Q My husband and I have allowed our 14-year-old daughter and 11-year-old son to email and instant message their friends on their computers, which are in their respective rooms. This is allowed only after homework and chores are done. They have both told me they don’t like me hanging around when they’re online and don’t want me to read their mail. As if to confirm my fears, one of my son’s female classmates recently sent him a very inappropriate email. We are beginning to think that we’ve opened a can of worms by allowing our children this privilege. On the other hand, we don’t want to micromanage them. What would you suggest?
A I agree, you’ve opened a can of worms, and, as such, the saying “How can you keep ’em down on the farm now that they’ve seen Paris?” certainly applies. I’ll just bet, although I’m obviously speculating, that since you implemented the homework-and-chores rule, that the kids are doing neither homework nor chores up to previous par.
If you haven’t already guessed, I am an aging fuddy-duddy where children and the Internet are concerned: To wit, I don’t approve of children, whether their ages are expressed in one or two digits, having access to the Internet without adult supervision. Furthermore, I see no need for children to have access to email and instant messaging capabilities, even with supervision. Quite simply, even the best of kids can’t be trusted not to get caught up in some of the highly inappropriate stuff that goes on between and concerning children on the Internet.
And to a teenager who responds “How are we going to demonstrate that we can be trusted unless you trust us?” I’d say, “I was a teenager once, and I remember saying the same thing to my parents, and that very experience leads me to not trust you to exercise consistently good judgment where the temptations of the Internet are concerned.”
I would recommend that you simply step back and tell the kids that you’ve changed your minds and that from now on, email and instant messaging are off limits. If you can’t bring yourselves to do that, then I’d impose supervision and make a rule that if supervision is ever balked at, then the child in question will not have any access to a home computer for a week; second offense, no more Internet as long as said child lives in your house.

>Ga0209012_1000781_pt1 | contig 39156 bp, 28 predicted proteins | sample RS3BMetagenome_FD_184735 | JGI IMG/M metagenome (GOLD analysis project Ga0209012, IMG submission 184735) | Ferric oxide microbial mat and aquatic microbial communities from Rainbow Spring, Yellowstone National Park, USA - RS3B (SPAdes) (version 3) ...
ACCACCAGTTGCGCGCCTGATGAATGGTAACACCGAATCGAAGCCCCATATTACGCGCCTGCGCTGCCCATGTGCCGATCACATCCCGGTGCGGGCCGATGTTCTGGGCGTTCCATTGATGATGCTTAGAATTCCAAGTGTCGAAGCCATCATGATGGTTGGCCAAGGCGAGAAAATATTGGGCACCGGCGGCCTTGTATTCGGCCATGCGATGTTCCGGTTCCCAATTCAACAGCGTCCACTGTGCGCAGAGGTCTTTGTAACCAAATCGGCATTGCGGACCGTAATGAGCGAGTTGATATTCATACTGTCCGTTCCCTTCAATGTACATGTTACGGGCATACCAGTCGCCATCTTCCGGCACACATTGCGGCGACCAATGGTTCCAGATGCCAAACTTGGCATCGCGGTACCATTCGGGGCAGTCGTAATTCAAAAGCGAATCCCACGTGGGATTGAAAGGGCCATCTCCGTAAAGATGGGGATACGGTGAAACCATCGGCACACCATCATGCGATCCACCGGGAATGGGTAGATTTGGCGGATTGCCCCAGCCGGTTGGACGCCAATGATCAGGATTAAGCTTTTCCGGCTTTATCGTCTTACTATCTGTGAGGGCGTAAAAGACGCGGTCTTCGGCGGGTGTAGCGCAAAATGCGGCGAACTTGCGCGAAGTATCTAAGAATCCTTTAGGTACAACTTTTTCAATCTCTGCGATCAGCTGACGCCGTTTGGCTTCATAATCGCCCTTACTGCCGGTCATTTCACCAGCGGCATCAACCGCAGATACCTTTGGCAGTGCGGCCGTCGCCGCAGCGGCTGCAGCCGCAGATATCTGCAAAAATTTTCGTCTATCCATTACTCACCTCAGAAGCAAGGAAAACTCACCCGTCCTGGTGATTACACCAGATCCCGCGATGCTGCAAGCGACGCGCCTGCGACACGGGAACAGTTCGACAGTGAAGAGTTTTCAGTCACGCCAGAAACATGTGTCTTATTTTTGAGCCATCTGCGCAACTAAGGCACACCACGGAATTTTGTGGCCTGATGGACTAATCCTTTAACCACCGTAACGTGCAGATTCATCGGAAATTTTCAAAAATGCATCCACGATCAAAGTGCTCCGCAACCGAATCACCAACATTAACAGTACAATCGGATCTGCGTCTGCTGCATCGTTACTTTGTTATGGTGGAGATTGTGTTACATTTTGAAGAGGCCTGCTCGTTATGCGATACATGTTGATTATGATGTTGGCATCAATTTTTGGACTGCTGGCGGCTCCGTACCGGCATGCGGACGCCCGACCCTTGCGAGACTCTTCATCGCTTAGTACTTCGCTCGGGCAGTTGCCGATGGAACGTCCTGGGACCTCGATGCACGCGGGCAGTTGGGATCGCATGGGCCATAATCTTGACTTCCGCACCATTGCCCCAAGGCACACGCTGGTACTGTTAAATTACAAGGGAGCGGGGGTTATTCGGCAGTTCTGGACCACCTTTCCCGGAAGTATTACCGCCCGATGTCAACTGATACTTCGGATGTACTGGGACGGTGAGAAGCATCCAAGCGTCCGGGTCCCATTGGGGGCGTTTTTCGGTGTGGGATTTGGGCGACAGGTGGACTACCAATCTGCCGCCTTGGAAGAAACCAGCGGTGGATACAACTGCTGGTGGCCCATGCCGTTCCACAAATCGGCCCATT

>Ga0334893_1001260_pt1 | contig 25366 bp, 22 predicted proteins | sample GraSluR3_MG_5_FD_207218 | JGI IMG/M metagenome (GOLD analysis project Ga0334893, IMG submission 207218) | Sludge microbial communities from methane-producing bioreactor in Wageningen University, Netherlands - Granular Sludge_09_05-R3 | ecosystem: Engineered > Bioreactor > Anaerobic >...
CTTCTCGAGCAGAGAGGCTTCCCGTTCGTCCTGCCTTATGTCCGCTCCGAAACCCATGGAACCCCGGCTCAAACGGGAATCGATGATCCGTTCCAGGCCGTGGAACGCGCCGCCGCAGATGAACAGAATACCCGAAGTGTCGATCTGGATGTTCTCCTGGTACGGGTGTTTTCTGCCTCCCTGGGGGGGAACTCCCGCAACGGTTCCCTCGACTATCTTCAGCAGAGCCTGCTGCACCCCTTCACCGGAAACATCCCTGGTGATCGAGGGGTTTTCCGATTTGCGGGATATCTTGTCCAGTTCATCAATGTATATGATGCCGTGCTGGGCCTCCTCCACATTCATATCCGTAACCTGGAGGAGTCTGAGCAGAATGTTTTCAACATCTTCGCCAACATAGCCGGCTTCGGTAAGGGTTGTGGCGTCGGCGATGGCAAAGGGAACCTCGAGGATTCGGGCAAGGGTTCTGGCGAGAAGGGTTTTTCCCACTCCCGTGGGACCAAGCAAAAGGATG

If you want some appropriate words, here they are: “Since I am responsible for your moral safety as much as your physical safety, I have a right to read your emails when I want to, as much as I have a right to tell you that you can’t go somewhere dangerous. Therefore, I will occasionally, randomly, just walk in and tell you, ‘I want to read.’ If you click offline, click offscreen, or act in any way hesitant to let me read what you’re doing, you’ll be denied Internet privileges of any sort for a week. The second time such rebelliousness occurs, you will not use the Internet again until you go to college. I will, by the way, also inform your school that they are not to let you use the Internet. Got that? Any questions?”
You might also point out to the kids that employers have a right to read the emails of adult employees and add, “So, get over it.” They understand language like that, I hear. And by the way, this is not micromanagement; this is good parenting.
Do you agree with Dr. Rosemond’s advice? How have you handled problems with using the Internet in your family? Write to us! You can write a letter to the editor and submit it online on the Letters to the Editors page.
Family psychologist John Rosemond is
the director of the Center for Affirmative Parenting in Gastonia, North
Carolina. For information about his talks and workshops, call
Elizabeth Stevens at 919-403-8712.